In an interview with the Financial Times, the official devalued the negotiations that have been taking place between Brussels and London on the production of vaccines, saying that “there is nothing to negotiate” between the two parties.
Production at the Seneffe plant in Belgium and Halix in the Netherlands “more or less” corresponds to AstraZeneca’s commitments to Brussels, which is why it should be reserved exclusively for the EU, said Breton, quoted by the newspaper.
“I know [a AstraZeneca] produce more, we have no problem, but as long as it does not fulfill its commitment to us, the doses remain in Europe – except for Covax ”, said the official, referring to the WHO mechanism, aimed at the poorest countries.
The European commissioner’s comments provoked an immediate reaction from London. “These statements are disappointing,” said a senior British official. “The only way to win this pandemic together is to find a solution in which we all win,” he said.
“The imposition of export controls and disregard for legal contracts will only hamper global efforts to increase vaccine production and fight the virus,” added the same UK source to the Financial Times.
This threat comes at a time when the supply of vaccines to the population of 446 million in the EU has finally crossed the 100 million mark, despite the huge drops in deliveries from AstraZeneca.
Breton said AstraZeneca is now improving its yields in European production, with the official believing that, in general, the bloc could reach its vaccine delivery goals for the second quarter, or at least not fall far short. .
Brussels did not meet a single vaccination target in the first quarter
The European Union (EU) closed the first quarter of vaccination campaigns without fulfilling a single objective it set. Brussels hoped to arrive on March 31, with 80% of the population over 80 and 80% of vaccinated health professionals, which was not the case.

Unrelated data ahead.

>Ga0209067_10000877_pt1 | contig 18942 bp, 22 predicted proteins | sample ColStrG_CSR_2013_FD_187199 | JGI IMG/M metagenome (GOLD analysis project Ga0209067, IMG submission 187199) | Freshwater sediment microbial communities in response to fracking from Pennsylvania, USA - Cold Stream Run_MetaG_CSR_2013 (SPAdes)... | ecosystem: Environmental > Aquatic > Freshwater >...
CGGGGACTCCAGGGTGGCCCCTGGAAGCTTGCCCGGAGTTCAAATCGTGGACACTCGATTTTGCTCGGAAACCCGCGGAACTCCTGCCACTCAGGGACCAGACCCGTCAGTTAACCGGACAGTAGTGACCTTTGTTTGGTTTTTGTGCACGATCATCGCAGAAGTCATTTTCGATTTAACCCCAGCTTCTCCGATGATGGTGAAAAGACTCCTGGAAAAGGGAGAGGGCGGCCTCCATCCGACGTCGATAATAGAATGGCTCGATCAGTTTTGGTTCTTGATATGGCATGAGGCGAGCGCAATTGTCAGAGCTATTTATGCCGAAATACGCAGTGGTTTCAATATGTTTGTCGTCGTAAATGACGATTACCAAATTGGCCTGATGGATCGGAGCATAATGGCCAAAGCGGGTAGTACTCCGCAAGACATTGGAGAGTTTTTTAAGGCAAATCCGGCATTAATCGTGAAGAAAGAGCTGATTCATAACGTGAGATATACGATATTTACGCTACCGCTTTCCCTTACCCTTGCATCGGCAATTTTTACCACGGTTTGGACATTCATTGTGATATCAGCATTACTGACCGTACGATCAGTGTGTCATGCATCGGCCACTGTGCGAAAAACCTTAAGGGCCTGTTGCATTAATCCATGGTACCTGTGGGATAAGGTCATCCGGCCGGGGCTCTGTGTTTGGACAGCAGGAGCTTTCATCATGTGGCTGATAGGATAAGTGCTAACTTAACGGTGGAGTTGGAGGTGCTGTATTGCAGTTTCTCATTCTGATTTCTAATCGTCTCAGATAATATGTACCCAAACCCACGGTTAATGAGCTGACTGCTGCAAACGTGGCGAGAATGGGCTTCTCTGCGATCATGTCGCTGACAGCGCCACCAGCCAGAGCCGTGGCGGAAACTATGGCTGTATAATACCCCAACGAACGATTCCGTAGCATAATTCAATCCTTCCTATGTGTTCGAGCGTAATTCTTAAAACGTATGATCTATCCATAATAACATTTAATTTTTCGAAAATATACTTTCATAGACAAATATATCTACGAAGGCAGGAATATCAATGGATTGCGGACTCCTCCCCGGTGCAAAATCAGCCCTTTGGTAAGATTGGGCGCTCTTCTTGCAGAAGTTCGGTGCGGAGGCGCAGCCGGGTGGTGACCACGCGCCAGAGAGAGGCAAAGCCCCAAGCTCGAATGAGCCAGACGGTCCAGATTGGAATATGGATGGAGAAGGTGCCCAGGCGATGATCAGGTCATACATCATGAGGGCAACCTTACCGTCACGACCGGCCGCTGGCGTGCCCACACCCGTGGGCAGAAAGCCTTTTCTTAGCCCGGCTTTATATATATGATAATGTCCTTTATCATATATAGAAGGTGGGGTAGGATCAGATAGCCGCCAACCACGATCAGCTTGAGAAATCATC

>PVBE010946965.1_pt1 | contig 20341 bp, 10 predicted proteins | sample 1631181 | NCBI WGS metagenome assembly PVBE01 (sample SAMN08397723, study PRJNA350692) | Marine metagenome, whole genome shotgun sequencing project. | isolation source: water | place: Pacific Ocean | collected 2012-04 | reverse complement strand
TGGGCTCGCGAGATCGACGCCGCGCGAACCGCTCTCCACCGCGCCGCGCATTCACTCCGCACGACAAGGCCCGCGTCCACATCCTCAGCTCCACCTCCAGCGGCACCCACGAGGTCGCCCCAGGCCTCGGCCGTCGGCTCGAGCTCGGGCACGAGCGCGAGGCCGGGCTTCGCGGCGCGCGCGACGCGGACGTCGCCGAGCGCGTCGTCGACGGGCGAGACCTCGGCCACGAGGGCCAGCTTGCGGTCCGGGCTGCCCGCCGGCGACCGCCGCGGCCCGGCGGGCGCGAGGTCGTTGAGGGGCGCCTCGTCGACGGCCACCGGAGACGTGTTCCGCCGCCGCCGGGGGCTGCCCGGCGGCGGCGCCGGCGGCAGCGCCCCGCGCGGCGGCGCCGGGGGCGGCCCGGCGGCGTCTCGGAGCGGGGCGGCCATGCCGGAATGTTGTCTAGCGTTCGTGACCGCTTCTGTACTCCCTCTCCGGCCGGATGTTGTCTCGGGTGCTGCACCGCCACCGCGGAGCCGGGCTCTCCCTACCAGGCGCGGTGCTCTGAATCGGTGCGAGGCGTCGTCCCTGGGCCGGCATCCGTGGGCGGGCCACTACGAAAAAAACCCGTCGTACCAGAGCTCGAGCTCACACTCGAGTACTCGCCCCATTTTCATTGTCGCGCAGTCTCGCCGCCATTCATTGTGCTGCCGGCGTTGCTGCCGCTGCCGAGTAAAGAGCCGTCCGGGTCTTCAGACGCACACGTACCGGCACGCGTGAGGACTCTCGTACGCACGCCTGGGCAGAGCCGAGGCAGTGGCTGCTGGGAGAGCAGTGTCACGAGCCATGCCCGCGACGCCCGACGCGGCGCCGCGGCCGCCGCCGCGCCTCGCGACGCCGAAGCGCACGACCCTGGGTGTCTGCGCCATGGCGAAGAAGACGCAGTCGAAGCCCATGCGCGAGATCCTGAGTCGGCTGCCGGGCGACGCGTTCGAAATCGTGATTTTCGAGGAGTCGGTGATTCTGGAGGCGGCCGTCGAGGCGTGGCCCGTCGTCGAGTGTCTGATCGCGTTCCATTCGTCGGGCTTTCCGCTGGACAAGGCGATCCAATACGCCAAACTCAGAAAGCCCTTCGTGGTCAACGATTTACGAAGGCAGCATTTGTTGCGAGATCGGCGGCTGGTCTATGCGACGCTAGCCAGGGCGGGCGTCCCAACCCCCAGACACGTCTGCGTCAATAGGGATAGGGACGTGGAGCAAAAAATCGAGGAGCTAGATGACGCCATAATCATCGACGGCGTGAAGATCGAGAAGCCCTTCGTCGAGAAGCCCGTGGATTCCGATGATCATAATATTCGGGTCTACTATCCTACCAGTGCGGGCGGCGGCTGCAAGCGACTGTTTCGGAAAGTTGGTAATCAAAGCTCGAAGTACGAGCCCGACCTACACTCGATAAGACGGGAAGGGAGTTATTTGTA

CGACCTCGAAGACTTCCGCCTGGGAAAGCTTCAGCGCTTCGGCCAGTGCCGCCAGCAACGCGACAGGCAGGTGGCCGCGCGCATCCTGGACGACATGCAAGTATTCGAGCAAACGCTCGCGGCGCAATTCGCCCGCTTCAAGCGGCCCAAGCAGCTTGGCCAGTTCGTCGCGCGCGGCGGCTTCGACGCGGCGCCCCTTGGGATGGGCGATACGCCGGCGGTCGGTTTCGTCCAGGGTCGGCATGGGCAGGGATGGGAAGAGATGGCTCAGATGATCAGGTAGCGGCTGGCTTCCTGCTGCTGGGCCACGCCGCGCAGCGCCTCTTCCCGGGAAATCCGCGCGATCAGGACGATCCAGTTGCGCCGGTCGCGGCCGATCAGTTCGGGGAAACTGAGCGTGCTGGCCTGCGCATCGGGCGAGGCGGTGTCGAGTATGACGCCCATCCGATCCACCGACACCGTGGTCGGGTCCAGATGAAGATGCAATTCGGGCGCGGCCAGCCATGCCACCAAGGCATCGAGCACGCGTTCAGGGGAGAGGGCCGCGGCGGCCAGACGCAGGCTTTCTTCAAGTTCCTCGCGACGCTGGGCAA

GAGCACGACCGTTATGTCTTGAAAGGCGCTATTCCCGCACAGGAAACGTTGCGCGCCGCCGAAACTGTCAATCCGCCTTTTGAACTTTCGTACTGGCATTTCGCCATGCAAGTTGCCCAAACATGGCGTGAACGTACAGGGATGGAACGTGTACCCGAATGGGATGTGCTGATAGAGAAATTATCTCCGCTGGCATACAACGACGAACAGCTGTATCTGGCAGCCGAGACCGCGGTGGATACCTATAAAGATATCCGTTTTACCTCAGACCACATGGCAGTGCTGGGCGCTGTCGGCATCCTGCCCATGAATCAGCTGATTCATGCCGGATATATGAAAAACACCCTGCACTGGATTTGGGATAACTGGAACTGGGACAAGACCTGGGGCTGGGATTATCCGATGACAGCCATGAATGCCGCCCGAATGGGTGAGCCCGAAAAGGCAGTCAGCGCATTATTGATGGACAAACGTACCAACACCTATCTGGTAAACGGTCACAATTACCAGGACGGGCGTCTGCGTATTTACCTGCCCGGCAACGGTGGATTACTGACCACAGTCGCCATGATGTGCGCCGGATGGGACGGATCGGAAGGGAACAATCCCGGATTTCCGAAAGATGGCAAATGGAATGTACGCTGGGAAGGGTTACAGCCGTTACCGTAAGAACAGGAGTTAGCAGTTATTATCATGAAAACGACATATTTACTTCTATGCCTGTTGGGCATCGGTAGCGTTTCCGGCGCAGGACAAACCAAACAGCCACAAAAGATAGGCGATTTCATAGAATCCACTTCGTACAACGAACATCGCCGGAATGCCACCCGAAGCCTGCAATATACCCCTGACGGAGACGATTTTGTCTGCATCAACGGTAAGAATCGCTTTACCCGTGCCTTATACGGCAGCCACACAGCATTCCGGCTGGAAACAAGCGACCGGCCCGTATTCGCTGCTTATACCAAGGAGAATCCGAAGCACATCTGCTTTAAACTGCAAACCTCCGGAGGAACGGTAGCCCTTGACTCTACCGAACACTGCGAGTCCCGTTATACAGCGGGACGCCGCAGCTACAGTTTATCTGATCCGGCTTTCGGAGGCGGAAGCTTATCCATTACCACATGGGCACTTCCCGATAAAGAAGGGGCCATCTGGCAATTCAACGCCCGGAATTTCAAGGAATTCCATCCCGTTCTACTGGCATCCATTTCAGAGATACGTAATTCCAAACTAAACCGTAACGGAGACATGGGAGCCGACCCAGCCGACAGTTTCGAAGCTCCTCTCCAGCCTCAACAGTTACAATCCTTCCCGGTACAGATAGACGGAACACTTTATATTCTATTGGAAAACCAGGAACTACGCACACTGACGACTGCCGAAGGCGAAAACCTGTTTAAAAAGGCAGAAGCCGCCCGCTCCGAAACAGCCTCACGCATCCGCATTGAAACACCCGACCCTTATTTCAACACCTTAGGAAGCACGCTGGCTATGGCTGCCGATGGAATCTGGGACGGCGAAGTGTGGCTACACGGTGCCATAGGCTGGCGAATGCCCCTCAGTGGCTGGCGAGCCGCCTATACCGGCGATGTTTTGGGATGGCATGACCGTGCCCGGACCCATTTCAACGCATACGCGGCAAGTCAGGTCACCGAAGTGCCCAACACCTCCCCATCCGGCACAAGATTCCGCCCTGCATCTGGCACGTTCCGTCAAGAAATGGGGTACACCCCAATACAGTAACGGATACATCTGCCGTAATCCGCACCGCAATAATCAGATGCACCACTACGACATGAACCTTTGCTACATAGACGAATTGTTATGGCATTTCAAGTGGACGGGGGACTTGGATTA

In both cases, the newspaper said, the EU fell far short of the target, with only 27% of the elderly population and less than half of vaccinated health professionals. In addition, the block was also unable to meet the expected dose distribution schedule.
Still, this last point is not your responsibility, due to failures in the supply of vaccines from AstraZeneca, which delivered 70 million doses less than promised. Brussels hopes to relaunch its campaigns in April and reach the target of 70% of the vaccinated adult population by the end of the summer.
Data from the European Center for Disease Control and Prevention (ECDC) show that only 27% of the population over the age of 80 received the two doses necessary to obtain immunity. In addition, only four of the EU’s 27 member states have exceeded the 80% threshold in this age group (Finland, Ireland, Malta and Sweden) and two others (Denmark and Portugal) have already matched that figure.
With regard to the health sector, ECDC has little data because only 13 countries have sent information, which indicates that 47% of health professionals have already been vaccinated and about 61% have received the first dose.
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